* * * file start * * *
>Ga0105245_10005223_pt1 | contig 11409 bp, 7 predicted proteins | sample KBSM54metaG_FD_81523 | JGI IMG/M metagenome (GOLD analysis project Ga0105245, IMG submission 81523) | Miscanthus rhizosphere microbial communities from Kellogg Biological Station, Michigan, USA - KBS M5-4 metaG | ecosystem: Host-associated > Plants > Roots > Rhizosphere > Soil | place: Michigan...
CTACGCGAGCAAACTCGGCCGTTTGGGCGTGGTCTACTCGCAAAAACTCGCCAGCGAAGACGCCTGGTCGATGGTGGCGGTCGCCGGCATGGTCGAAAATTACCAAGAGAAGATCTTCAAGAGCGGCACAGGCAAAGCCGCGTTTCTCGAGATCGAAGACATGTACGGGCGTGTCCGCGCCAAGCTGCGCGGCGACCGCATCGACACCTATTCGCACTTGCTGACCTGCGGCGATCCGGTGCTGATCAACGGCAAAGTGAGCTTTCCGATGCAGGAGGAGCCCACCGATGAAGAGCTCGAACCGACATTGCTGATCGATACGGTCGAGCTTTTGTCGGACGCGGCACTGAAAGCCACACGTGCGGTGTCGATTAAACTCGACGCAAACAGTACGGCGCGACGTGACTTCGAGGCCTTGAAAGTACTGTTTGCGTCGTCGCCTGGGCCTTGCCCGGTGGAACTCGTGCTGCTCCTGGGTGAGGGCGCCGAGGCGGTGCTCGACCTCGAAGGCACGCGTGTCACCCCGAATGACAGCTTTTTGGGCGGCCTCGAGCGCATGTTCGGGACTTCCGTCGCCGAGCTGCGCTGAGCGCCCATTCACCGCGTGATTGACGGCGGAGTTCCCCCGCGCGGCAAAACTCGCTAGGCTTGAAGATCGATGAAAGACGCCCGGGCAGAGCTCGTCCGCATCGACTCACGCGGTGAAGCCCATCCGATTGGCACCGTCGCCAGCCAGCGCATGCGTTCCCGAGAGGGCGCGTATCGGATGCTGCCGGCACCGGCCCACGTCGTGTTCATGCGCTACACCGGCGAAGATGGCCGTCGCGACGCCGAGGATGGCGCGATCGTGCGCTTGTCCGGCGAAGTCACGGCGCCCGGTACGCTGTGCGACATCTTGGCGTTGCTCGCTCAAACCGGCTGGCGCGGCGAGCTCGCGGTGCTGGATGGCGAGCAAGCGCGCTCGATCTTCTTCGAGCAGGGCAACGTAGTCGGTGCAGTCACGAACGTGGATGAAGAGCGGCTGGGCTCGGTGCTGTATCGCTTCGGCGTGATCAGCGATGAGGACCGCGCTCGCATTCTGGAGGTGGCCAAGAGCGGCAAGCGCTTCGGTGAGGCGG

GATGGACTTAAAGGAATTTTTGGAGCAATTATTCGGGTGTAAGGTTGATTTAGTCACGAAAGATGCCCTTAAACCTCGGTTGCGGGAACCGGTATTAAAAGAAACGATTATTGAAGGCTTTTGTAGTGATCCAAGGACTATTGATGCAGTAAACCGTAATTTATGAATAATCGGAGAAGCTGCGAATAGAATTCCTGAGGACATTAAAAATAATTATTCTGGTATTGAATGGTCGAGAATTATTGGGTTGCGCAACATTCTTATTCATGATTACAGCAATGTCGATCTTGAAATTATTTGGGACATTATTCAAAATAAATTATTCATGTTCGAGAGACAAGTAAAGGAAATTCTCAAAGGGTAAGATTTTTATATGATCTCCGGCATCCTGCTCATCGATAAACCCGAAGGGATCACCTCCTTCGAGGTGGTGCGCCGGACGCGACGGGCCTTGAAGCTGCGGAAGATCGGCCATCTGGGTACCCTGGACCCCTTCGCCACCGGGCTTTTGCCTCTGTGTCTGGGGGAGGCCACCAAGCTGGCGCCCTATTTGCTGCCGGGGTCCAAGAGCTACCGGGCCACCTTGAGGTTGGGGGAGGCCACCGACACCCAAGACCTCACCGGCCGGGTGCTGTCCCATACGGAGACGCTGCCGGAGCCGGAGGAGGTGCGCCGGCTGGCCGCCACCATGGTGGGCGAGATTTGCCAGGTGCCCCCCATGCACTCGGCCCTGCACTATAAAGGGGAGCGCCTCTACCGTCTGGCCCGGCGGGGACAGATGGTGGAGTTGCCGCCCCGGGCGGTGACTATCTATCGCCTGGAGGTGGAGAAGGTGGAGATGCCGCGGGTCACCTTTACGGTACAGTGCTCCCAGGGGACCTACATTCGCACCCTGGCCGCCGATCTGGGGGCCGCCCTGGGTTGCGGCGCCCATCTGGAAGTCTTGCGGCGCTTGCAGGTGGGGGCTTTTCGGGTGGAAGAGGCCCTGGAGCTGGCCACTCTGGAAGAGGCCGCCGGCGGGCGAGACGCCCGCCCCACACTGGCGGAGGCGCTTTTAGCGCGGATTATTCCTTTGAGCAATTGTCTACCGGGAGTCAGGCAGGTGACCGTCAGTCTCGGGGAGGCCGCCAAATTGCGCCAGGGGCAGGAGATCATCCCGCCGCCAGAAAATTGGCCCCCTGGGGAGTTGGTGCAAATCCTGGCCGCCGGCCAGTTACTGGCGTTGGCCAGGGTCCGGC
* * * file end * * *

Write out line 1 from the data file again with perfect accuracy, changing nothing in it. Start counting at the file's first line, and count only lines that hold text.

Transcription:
>Ga0105245_10005223_pt1 | contig 11409 bp, 7 predicted proteins | sample KBSM54metaG_FD_81523 | JGI IMG/M metagenome (GOLD analysis project Ga0105245, IMG submission 81523) | Miscanthus rhizosphere microbial communities from Kellogg Biological Station, Michigan, USA - KBS M5-4 metaG | ecosystem: Host-associated > Plants > Roots > Rhizosphere > Soil | place: Michigan...